The Collider 2 is the return of the tunnel racer genre. It takes a very simple concept and applies a phenomenal amount of speed to transform an easy-in-theory game into an on-edge, anxiety-inducing race to save the last of humanity from an impending alien invasion.
ShortBreak has forgone the use of distracting colours and stripped the game back to a basic colour pallet; keeping players focused on the prize and not the distracting visuals. A majority of the internals of the ‘tunnels’ are dark with colour picking out points of interest – like the edges of walls or objects to be collected. The stark contrast between light and dark works well and helps distinguish between objects when travelling full speed down the narrow corridors of the alien mothership.
The Collider 2 can be played with either the PC mouse or a compatible controller. I tried both control schemes but found myself favouring the mouse set up. I found the controller to be unresponsive and not quite as accurate as it’s PC counterpart; despite spending some time playing with the sensitivity options I just couldn’t get it to feel quite right. There is also an option to play in VR mode for players lucky enough to have the tech. Unfortunately, I’m currently lacking in the VR department so I was unable to experience this feature.
The main game is divided into a series of 54 missions with one of three objectives, but the level design for all three is pretty much identical. Players need to navigate their starfighter down a narrow tunnel while avoiding various obstacles and collecting power-ups that help to achieve the highest score. Players are able to boost for a short period before the starfighter overheats and explodes. Power-ups come in four varieties. A magnet power-up, this attracts nearby coins to the players ship. These coins can be used to upgrade and purchase new starfighters. The frost power-up grants the player unlimited boost for a short time; as the name would suggest it keeps the starfighter cool preventing it from overheating. The shield power-up allows players to phase through solid objects; instead of weaving through small holes the player can boost through without any worry for a short while. Lastly, a double multiplier. This multiplies whatever score a player achieves by 2 for a short while.
The first – nice and simple – is the speed run. The faster the player can complete the mission, the better the score they will receive. The boost is the key to completion of this mission and ensuring the engines aren’t over-worked. It’s not just a straight run through. Players will need to dodge and weave in between obstacles that are ever-present. Speed might be the key to gaining a high-score, but what good is that if the ship ploughs into a wall?
The second mission style is a ‘collection’ mission. With no time limit players are tasked with collecting a set number of items while hurtling through the innards of the alien mother-ship. As the missions progress, it becomes imperative that all items are collected as missing a single one can often dramatically reduce a player’s rating for the level.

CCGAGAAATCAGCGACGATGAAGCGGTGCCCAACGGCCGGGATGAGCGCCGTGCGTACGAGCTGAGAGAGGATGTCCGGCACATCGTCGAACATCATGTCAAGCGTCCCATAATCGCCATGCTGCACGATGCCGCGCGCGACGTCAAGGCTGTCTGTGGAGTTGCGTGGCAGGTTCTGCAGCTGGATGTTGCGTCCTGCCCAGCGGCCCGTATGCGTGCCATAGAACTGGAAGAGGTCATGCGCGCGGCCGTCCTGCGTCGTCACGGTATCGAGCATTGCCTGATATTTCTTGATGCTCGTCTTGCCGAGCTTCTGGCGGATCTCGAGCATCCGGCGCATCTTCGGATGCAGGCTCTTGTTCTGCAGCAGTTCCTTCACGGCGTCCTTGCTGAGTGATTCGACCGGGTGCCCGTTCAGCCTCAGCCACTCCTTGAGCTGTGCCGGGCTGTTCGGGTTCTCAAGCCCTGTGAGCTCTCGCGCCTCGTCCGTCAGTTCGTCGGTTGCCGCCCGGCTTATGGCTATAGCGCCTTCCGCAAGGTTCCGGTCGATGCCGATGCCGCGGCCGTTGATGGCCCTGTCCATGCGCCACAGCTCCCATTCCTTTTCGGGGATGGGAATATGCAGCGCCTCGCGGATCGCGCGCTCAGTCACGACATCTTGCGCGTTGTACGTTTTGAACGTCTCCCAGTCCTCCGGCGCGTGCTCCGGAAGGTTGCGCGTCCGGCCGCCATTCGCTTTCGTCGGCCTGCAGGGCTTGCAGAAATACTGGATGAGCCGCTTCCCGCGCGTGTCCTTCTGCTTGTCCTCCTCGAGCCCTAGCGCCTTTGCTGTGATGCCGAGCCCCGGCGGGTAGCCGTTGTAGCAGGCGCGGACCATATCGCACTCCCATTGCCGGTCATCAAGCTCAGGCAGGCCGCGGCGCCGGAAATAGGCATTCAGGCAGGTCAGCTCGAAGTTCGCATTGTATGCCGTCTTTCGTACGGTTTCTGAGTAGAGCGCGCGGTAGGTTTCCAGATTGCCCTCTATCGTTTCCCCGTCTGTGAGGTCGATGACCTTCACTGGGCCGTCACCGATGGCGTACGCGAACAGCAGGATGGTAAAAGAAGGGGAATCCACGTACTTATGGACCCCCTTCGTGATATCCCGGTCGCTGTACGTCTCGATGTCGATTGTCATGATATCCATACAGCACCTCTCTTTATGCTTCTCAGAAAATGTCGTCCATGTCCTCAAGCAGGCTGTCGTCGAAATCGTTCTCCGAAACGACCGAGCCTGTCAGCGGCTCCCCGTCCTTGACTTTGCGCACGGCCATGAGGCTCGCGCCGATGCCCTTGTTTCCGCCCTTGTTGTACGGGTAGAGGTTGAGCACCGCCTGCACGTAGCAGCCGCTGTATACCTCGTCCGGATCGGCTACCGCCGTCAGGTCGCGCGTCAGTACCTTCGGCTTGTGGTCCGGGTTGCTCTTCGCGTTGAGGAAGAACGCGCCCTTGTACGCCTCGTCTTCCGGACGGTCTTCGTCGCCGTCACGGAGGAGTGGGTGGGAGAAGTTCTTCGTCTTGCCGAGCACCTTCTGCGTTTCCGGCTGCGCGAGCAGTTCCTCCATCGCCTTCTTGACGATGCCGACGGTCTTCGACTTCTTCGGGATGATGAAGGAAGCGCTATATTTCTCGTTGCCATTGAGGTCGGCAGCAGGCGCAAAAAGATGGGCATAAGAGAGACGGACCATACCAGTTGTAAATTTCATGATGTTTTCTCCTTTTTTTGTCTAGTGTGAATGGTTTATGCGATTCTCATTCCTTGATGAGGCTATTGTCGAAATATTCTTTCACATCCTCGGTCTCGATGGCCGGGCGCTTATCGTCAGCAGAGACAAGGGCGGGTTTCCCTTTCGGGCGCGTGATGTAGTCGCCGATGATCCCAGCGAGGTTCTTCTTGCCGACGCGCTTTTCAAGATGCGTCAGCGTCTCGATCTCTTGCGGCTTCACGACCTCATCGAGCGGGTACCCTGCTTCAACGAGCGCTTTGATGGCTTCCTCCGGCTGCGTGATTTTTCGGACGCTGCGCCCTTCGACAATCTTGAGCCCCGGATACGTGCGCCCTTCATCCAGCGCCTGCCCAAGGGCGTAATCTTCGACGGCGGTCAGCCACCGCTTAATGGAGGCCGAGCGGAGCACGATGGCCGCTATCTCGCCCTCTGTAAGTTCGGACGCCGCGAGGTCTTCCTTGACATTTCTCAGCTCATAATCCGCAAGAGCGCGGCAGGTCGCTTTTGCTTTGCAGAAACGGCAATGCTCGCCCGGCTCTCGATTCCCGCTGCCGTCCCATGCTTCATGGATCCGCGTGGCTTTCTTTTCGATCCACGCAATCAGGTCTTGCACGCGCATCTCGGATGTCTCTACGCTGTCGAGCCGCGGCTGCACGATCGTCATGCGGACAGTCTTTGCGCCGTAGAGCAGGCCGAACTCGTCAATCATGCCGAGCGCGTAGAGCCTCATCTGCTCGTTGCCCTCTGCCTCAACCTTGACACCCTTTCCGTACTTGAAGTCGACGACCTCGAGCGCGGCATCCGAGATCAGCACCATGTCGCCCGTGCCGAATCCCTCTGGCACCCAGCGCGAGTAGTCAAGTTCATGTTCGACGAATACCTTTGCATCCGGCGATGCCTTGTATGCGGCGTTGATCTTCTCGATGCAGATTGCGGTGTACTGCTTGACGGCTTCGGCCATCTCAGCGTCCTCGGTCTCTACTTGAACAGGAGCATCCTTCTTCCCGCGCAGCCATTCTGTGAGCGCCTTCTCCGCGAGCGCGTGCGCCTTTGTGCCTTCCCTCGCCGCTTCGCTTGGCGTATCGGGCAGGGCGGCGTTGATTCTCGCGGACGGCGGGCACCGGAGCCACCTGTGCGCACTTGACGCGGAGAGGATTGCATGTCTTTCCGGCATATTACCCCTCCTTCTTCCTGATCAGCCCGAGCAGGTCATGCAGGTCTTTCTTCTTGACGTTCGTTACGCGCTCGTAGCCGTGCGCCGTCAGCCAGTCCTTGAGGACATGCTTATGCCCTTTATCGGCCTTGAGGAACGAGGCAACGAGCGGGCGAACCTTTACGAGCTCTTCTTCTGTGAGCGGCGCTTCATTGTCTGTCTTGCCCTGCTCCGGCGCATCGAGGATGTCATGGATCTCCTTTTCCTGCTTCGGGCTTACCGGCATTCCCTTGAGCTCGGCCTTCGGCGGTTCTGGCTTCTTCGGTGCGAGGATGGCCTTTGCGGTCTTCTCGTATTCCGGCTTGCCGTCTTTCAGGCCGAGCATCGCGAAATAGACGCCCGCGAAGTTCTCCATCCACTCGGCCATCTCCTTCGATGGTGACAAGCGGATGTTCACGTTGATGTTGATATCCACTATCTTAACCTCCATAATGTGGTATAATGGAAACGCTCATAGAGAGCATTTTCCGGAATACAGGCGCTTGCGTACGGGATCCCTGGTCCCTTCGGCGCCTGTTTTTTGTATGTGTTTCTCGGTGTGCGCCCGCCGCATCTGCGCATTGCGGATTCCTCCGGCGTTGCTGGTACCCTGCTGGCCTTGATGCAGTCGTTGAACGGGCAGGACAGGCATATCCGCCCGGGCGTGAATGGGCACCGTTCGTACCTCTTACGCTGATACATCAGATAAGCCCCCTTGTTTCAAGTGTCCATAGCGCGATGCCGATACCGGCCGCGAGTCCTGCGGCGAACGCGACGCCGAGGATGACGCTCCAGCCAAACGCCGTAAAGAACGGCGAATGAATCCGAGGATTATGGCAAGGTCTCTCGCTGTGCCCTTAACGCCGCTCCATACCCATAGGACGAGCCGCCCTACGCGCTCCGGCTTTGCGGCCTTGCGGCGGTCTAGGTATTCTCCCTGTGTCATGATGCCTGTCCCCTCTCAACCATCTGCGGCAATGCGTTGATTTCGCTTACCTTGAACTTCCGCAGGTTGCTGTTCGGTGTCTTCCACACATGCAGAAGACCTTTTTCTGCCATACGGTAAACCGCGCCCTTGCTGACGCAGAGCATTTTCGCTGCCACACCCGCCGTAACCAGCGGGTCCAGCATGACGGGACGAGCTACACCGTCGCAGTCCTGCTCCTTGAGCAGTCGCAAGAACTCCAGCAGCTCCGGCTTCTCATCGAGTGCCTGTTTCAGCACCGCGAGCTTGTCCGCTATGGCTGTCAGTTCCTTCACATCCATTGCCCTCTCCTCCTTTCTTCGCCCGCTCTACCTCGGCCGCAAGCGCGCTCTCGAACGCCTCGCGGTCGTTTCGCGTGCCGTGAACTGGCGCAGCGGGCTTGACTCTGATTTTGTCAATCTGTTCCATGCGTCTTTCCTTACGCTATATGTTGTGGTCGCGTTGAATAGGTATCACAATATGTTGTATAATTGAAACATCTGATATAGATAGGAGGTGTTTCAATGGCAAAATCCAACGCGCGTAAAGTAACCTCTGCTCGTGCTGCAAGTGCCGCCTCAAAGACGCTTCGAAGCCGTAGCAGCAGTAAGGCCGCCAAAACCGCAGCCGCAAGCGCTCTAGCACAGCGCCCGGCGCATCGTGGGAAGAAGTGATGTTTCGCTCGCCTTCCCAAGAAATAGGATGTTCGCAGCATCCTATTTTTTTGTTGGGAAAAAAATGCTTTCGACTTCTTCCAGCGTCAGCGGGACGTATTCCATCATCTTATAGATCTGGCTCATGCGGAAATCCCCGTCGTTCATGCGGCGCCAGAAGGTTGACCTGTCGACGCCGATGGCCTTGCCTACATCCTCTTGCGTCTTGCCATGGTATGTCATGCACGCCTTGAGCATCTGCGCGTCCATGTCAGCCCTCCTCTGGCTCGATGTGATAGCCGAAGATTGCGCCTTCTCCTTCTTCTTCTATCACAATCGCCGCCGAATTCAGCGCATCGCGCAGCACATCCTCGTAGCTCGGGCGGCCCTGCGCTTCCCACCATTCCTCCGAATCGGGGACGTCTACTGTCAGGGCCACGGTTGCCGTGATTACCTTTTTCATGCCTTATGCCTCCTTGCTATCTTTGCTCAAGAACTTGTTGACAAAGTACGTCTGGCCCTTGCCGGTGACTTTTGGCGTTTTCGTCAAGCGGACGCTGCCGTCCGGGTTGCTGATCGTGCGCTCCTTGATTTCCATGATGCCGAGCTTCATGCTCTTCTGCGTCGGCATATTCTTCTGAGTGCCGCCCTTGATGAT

The final mission style is the ‘destroy’ mission. Much like the collection missions in format but instead of hoarding random space debris, players need to take down a set number of targets before completing the run. Just like it’s collection counterpart, the further players progress through the missions the more accurate they will need to be to ensure the top score can be achieved.
Although the missions are fun and help to fine-tune a player’s responsiveness and play-style, I found that The Collider 2 really shined in its endless challenge mode. Essentially no different from the games main campaign, the endless challenge mode is a sort of tournament that resets on a weekly basis. Player compete for the top place on the ranking boards and bragging rights by piloting their crafts through an endless tunnel of increasingly difficult challenges.
The boost is king in this mode. Opening the throttle to full increases the multiplier by 2, but players must be careful not to overshoot. One false move and it’s all over. Like in the main missions, players are also able to collect power-ups to help them gain an advantage as well as earn coins to be able to upgrade and purchase new ships.
Overall The Collider 2 is a fun experience. I can imagine the VR mode to be particularly nail-biting, but only if the controller support can be fixed. While the game looks good, I feel this is superfluous as in the end a lot of the time is spent looking for the next gap to fly through; I can’t imagine many players will take the time to appreciate how much work ShortBreak has put into the level design. With that being said, the game does exactly what you’d expect. It keeps the competitive players interested for hours on end, continually trying to better their high score while more casual players can pick up and play at any time.